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Hot Tips for Hot Weather

  1. Never leave pets in cars - not even for just a few minutes, not even if you have opened the windows, as temperatures can soar dangerously high, causing potentially fatal heatstroke.
  2. Don’t let pets sit out in strong sun, or leave hutches and bird cages in direct sunlight.
  3. Check that as the sun moves your pets are not going to be at risk later in the day. Check that sun streaming through your window will not reach cages or fish tanks (glass magnifies the heat- we have seen boiled goldfish)
  4. Use a suitable pet-safe sunscreen for white areas on cats & dogs. (tips of ears, around eyes and all over white cats are particularly vulnerable) The white fur indicates skin that lacks melatonin & is very prone to burning, in some cases with horrific consequences and risk of skin cancer. We can source pet safe sunscreen for you.
  5. Long-haired pets may need their fur trimming to prevent them from over-heating. Get them to a groomer at the start of the summer to be stripped out.
  6. Walk your dog before 8am and after 5pm and only when outside temperatures have cooled - as hot road surfaces, pavements and sand can burn paws.
  7. Make sure pets have access to plenty of clean, fresh water at all times. Change water regularly throughout the day. Don’t forget to check water bottles in cages and hutches too.
  8. Treat your pets and home for fleas, as they are a particular problem during the summer, particularly in hot weather.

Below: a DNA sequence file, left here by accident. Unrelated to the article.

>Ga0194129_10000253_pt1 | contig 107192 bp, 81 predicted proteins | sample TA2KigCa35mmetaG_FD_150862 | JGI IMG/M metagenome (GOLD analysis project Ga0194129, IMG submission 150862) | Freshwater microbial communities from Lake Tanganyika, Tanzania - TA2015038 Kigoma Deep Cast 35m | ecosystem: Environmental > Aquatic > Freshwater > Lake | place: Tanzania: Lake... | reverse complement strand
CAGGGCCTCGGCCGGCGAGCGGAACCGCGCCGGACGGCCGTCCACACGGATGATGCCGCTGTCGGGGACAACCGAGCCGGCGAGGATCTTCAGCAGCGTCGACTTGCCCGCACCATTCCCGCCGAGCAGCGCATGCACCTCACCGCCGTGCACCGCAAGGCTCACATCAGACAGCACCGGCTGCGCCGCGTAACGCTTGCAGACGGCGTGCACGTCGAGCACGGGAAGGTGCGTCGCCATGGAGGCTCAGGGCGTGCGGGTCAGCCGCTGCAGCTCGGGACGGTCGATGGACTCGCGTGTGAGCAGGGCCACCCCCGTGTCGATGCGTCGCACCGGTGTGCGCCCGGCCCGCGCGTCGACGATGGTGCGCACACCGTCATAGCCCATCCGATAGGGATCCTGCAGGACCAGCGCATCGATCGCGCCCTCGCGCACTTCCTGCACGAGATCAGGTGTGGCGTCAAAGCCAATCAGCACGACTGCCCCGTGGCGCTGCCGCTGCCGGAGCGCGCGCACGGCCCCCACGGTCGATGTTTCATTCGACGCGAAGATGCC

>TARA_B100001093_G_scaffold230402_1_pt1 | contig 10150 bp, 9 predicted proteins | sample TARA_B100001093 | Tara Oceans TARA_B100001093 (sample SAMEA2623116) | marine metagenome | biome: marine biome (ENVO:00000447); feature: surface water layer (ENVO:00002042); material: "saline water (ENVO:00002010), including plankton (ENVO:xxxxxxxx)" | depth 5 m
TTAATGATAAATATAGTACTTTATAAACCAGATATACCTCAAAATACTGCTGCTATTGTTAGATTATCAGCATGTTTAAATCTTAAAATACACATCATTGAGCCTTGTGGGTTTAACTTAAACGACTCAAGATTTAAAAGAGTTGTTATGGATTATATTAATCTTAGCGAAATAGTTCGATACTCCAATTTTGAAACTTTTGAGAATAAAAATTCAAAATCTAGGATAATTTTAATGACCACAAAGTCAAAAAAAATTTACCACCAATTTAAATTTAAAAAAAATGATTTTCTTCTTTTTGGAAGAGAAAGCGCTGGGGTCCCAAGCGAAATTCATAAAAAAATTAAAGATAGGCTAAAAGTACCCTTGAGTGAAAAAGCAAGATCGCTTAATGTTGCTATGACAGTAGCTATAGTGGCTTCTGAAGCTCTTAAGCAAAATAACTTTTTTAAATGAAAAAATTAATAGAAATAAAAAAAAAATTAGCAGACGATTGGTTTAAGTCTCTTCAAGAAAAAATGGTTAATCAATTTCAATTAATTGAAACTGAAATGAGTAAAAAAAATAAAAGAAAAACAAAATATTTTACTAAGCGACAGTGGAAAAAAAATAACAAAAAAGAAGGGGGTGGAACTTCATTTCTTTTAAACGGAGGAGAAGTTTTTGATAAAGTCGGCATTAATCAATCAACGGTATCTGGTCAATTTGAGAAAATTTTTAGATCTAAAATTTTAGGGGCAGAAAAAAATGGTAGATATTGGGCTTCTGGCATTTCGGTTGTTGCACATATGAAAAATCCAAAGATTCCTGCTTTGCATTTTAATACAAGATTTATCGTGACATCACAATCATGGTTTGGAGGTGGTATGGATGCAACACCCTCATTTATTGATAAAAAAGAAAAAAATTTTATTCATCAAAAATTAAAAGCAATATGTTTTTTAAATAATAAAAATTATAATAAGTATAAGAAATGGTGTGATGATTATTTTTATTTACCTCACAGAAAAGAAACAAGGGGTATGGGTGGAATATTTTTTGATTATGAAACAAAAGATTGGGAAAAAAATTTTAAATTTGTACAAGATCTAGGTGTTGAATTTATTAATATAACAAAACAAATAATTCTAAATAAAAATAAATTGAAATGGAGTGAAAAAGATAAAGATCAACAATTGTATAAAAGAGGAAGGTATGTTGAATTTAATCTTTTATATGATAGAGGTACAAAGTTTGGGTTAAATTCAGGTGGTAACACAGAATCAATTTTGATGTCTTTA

9. Leftover pet food can quickly go off in hot weather, so discard any scraps as soon as possible to avoid flies.
  10. Rabbits can be prone to maggot infestations in the summer so they should be checked twice a day for a dirty bottom and cleaned with a damp cloth. Flystrike in any pet can be fatal- if you have any concerns contact us sooner rather than later.
  11. Fishponds and aquaria can get very hot in the summer so make sure ponds have a shaded area.
  12. Elderly or infirm pets are at greater risk when the weather is hot. If your pet is panting excessively, struggling to breath, seems overly agitated or overly subdued despite your efforts to cool them down – contact us! 
  13. More advice for small pets here and for your feline friends here. And everyone should know how to recognise
            Heatstroke
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